Striking employees at Raffles hotels in Siem Reap and Phnom Penh returned to work on Friday, as negotiations continued in the ongoing labor dispute.
The Christmas Eve strikes at Phnom Penh’s Raffles Hotel Le Royal and Siem Reap’s Raffles Grand Hotel D’Angkor were declared illegal by Phnom Penh authorities, prompting the unions to send their members back to work, according to a statement written by Riez Mahmood, manager of Raffles Grand Hotel D’Angkor.
Union officials on Friday said that their strike was not illegal.
The unions and hotel management have agreed on five of eight points. The Arbitration Council, an independent body comprised of union members, government officials and employers, is expected to issue a judgment on the remaining issues on Sunday.
Still unresolved are the Raffles unions’ demands to receive money from a 10 percent charge attached to bills for services rendered. They also want yearly bonuses and a set minimum salary for temporary workers. Svay Chandara, Raffles Hotel Le Royal union vice president, said, “If employers do not pay the 10 percent service charge, it is a violation of the labor law.”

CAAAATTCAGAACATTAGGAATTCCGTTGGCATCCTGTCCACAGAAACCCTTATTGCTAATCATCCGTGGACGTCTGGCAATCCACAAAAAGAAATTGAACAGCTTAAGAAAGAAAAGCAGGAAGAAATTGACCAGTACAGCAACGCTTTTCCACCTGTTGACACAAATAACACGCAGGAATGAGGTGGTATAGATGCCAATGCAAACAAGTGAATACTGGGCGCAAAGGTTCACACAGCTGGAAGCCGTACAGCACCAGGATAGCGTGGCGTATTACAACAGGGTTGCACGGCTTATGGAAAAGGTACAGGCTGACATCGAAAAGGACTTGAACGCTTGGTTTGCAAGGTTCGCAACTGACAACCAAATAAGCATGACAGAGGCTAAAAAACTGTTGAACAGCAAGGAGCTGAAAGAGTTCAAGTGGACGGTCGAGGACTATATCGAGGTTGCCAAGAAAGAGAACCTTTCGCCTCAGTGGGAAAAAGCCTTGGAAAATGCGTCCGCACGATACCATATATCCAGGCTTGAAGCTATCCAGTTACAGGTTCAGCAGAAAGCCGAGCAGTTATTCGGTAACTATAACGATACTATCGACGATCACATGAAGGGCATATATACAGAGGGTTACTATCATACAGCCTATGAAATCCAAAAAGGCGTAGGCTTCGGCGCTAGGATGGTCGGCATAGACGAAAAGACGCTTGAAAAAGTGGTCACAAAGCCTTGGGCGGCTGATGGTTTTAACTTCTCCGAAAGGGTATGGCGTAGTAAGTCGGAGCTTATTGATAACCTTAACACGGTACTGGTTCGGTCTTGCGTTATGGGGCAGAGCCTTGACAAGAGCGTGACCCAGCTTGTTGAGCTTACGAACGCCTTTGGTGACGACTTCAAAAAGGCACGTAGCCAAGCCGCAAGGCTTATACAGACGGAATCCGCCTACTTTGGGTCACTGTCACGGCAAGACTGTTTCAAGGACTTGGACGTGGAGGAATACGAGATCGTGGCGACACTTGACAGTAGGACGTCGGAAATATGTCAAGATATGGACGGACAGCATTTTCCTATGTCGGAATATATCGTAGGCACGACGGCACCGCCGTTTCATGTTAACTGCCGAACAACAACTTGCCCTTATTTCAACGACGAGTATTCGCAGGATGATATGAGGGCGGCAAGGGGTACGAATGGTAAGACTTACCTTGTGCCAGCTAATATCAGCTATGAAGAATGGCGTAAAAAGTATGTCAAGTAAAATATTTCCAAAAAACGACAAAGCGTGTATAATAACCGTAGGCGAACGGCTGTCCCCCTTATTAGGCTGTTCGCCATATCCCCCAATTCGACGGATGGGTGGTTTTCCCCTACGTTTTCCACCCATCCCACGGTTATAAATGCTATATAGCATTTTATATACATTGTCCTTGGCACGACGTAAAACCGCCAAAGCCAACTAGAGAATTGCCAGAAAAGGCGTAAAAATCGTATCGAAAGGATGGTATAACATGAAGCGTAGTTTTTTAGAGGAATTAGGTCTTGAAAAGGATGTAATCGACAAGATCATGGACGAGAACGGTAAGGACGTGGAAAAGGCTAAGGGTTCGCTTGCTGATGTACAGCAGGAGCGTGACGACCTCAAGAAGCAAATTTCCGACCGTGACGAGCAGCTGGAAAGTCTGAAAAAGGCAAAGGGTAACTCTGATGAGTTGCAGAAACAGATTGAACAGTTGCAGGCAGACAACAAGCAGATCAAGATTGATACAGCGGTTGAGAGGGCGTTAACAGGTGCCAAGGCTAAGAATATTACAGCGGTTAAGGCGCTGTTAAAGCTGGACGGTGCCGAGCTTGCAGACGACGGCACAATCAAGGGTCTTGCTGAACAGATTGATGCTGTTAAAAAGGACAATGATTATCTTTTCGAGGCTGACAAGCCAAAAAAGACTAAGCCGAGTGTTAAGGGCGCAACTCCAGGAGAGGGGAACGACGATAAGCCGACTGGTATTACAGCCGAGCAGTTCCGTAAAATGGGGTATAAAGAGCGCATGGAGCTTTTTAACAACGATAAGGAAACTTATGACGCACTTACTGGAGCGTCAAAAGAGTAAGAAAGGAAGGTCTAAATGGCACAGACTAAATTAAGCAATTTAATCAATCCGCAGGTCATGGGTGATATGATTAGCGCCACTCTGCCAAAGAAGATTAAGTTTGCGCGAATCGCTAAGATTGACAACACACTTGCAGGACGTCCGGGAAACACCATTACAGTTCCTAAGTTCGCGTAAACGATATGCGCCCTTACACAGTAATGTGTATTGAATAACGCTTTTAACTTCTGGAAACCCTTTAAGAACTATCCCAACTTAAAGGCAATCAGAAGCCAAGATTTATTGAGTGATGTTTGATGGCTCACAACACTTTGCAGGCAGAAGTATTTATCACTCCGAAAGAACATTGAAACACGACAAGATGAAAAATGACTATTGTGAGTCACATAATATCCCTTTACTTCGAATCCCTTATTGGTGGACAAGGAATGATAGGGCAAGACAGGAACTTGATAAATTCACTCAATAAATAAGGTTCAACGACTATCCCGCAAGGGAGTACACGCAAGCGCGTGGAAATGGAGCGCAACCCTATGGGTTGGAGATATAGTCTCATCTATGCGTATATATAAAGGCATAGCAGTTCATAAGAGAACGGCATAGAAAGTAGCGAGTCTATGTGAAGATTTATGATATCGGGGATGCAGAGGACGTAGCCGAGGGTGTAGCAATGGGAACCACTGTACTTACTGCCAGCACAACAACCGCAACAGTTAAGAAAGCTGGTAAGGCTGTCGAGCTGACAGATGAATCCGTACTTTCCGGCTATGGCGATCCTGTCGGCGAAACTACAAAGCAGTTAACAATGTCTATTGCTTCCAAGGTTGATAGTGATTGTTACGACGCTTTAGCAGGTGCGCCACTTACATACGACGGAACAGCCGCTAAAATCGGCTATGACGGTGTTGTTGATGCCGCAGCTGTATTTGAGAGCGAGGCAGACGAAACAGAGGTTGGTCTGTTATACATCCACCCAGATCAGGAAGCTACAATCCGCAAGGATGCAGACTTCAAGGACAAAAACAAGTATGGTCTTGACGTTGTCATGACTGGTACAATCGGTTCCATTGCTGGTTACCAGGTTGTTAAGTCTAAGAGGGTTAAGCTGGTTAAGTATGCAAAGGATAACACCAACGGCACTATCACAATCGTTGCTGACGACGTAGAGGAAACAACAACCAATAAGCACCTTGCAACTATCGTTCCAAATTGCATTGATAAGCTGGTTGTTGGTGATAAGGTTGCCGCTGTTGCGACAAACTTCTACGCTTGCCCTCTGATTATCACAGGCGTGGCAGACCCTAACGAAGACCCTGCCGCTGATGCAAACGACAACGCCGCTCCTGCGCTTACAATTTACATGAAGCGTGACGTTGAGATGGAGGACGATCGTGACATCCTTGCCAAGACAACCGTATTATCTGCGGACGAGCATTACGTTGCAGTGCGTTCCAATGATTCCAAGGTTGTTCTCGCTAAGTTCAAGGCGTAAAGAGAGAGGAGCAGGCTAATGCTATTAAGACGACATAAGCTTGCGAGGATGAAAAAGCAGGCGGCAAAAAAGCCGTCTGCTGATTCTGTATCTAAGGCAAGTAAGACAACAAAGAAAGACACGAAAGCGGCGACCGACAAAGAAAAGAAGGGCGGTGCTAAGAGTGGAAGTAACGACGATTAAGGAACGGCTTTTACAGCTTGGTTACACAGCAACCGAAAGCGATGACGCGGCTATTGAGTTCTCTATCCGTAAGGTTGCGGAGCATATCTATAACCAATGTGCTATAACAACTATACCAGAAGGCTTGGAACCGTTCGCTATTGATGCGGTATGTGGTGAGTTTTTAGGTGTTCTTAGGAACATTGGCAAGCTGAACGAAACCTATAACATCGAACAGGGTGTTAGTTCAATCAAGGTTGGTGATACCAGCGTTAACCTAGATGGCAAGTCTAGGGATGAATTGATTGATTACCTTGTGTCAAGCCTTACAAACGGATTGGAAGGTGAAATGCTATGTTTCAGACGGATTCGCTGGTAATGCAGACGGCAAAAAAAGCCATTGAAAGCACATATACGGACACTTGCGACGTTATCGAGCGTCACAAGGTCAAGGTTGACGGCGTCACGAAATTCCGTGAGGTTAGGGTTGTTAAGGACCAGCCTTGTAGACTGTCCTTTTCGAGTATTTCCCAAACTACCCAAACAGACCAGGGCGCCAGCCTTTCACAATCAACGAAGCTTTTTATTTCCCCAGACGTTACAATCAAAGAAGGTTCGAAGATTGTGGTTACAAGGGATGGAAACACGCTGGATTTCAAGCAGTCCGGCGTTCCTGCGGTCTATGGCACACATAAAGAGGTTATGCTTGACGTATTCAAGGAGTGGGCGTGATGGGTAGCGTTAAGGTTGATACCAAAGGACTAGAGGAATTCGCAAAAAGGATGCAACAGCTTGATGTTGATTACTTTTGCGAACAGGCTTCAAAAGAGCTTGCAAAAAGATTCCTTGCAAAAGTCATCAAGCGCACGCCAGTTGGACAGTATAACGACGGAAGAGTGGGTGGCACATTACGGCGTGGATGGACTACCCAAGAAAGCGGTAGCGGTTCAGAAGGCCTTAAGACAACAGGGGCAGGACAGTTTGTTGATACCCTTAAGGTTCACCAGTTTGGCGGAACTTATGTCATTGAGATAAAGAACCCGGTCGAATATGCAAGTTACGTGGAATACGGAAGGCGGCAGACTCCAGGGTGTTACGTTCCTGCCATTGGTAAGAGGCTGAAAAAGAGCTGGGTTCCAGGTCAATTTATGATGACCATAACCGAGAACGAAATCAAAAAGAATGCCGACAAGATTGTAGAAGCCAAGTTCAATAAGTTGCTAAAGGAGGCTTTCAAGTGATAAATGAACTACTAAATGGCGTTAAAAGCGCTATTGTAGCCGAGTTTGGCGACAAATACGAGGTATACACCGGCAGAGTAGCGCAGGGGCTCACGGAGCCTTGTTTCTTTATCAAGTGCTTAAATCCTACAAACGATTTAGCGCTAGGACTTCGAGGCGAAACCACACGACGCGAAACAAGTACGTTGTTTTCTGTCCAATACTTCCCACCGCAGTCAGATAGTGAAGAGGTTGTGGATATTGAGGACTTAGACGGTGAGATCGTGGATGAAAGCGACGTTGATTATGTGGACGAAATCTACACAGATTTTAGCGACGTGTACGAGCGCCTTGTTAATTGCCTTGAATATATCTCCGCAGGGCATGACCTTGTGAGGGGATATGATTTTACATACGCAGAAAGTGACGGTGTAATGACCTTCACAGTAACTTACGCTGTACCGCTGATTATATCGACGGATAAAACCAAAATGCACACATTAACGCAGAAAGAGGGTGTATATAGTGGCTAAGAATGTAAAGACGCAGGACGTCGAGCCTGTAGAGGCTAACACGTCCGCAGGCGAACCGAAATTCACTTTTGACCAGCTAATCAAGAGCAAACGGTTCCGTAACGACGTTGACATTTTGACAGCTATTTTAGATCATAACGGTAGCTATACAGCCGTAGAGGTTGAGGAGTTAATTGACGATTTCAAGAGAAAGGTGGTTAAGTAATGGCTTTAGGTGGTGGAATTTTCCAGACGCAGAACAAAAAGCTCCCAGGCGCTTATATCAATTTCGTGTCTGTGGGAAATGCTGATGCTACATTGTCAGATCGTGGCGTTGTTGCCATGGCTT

The law states that service charges shall be divided among all employees who service customers.
The five points the unions and hotel management agreed upon were to pay double-time to employees who work nights; employees shall not work longer than nine hours per day; the hotel will buy medical insurance for employees; employees who work overtime will be paid time and a half; and employees will receive life insurance.
Though progress has been made, the service charge remained the key issue, officials said.